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January 28, 2014



Another dimension to this, Michael, is a relative absence of the sense that public services actually belong to the public, that is, they exist in order to ensure that the democratic entitlements of the citizens at large -in terms of material equality, dignity and decency- are met. So public sector workers seek to forge alliances with the wider public, both as custodians *and* as users of those services.

One striking example of this is the Marea Blanca in Spain, which involves a public mobilisation against the privatisation of health services, drawing in both health service professionals and people who depend on the service.

To take an excerpt from a piece I translated a while back:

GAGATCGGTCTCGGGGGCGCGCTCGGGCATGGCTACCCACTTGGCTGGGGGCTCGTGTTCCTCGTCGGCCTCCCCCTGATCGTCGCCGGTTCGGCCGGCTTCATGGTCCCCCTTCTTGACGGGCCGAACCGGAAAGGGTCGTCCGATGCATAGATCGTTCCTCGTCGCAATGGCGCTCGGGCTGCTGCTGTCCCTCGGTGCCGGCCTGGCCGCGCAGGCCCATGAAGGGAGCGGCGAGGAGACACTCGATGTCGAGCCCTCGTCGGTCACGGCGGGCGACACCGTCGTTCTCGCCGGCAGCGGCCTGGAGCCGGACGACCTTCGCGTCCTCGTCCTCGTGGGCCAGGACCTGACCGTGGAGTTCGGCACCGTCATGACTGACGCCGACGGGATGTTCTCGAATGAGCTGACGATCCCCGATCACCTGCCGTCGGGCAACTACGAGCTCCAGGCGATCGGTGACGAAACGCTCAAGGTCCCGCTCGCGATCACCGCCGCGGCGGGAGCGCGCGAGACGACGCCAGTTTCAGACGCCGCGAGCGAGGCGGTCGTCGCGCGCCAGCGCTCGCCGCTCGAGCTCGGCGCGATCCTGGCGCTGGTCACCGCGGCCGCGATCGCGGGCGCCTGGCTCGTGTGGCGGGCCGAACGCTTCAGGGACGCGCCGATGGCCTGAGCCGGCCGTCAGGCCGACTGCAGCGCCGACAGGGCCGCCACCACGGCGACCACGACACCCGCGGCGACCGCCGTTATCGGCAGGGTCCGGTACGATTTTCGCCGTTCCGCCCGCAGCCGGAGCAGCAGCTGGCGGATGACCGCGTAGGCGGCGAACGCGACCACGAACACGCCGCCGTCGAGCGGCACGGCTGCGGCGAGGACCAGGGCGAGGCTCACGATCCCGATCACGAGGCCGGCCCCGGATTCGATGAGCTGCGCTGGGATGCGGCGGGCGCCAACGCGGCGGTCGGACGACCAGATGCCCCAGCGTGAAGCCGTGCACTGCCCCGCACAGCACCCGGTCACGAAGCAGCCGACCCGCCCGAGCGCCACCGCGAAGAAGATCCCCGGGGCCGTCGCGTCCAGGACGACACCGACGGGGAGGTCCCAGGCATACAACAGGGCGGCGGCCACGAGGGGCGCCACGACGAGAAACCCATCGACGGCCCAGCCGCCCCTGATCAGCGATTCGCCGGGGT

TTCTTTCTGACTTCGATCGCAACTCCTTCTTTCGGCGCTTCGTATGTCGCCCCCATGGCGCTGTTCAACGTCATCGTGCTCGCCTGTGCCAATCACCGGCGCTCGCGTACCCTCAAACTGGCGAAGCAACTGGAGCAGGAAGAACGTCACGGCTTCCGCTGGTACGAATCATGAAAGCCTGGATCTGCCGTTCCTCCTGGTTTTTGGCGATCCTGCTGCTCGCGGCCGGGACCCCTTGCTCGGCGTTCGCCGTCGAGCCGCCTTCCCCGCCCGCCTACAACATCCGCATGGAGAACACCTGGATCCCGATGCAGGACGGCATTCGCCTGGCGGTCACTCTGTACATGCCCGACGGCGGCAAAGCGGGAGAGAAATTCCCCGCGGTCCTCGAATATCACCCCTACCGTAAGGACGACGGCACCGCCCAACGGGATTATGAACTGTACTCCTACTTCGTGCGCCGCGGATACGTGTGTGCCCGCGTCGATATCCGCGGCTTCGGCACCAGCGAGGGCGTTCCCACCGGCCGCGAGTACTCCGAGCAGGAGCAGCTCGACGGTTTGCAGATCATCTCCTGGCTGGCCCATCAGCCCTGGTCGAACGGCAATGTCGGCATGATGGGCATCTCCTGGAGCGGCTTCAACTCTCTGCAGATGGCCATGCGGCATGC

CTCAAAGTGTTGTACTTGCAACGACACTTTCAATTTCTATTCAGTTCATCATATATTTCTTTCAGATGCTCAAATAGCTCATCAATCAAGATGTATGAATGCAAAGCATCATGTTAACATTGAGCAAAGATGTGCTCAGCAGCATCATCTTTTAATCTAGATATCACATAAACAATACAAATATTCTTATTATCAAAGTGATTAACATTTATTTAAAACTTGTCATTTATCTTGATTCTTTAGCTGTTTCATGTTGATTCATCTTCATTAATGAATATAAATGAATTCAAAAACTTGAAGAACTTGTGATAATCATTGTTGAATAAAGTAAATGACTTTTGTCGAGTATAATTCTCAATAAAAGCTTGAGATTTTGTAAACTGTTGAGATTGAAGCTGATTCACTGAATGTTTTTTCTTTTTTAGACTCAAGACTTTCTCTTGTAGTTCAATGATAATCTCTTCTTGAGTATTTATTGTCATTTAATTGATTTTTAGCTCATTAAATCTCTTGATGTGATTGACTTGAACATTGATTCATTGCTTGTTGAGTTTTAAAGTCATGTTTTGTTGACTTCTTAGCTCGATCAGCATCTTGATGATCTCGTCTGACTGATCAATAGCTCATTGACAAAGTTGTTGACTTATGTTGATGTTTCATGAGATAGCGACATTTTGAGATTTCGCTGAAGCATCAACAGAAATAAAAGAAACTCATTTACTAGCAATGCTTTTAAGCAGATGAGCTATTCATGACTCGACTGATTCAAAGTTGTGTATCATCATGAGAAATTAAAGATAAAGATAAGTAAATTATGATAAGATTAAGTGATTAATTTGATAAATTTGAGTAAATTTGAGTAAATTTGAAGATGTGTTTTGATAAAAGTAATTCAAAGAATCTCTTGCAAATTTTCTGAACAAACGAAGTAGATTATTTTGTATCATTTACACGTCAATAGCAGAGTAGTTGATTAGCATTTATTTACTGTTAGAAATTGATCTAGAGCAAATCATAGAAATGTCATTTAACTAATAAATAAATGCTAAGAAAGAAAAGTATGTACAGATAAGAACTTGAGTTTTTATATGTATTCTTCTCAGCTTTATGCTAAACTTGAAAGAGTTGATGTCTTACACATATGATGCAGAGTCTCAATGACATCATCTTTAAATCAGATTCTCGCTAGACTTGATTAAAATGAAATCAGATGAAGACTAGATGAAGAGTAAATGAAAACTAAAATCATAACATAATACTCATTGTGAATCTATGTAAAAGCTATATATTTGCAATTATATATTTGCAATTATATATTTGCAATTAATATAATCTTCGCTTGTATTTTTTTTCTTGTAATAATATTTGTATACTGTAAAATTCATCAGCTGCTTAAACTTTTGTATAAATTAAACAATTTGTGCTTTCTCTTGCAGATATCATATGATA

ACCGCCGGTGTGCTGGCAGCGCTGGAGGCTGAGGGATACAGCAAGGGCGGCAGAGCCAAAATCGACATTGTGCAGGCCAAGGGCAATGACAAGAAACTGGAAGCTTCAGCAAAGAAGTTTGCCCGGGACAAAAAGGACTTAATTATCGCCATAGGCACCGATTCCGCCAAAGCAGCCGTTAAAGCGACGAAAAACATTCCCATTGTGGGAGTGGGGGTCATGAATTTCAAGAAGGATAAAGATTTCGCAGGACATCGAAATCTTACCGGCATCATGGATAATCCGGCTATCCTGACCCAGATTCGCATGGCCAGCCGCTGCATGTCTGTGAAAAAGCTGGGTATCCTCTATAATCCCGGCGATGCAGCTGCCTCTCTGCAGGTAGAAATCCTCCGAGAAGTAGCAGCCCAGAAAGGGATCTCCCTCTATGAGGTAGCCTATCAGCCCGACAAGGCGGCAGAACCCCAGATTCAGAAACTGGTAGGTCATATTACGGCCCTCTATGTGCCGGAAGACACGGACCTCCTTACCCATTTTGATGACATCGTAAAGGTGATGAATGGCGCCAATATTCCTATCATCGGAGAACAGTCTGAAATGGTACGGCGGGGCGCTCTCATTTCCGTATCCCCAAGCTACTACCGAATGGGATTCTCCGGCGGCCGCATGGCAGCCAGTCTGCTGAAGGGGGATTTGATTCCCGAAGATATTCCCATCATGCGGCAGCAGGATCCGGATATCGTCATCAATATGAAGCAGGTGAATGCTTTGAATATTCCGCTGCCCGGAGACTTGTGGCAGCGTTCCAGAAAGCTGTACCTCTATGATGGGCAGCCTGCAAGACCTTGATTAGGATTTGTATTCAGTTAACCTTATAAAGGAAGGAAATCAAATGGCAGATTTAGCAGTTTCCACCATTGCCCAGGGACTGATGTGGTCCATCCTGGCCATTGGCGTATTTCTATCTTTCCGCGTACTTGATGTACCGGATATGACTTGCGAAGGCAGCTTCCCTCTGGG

'Glass floors shattering open and entire sectors, healthcare workers, civil servants, teachers and even police draining onto the common terrain of having to do, to demand, to talk and to decide. To demand participation in what is public, to oppose what is supposed to be beyond the scope of decision, that is, the crisis, with its overarching justification as a natural disaster, which is to say, non-negotiable and apolitical par excellence, or, alternatively, the responsibility of ordinary people, who have lived-beyond-our-means.'

And here's the thing - it is winning. The regional government in Madrid has had to abandon most of its plans to privatise and outsource health services.

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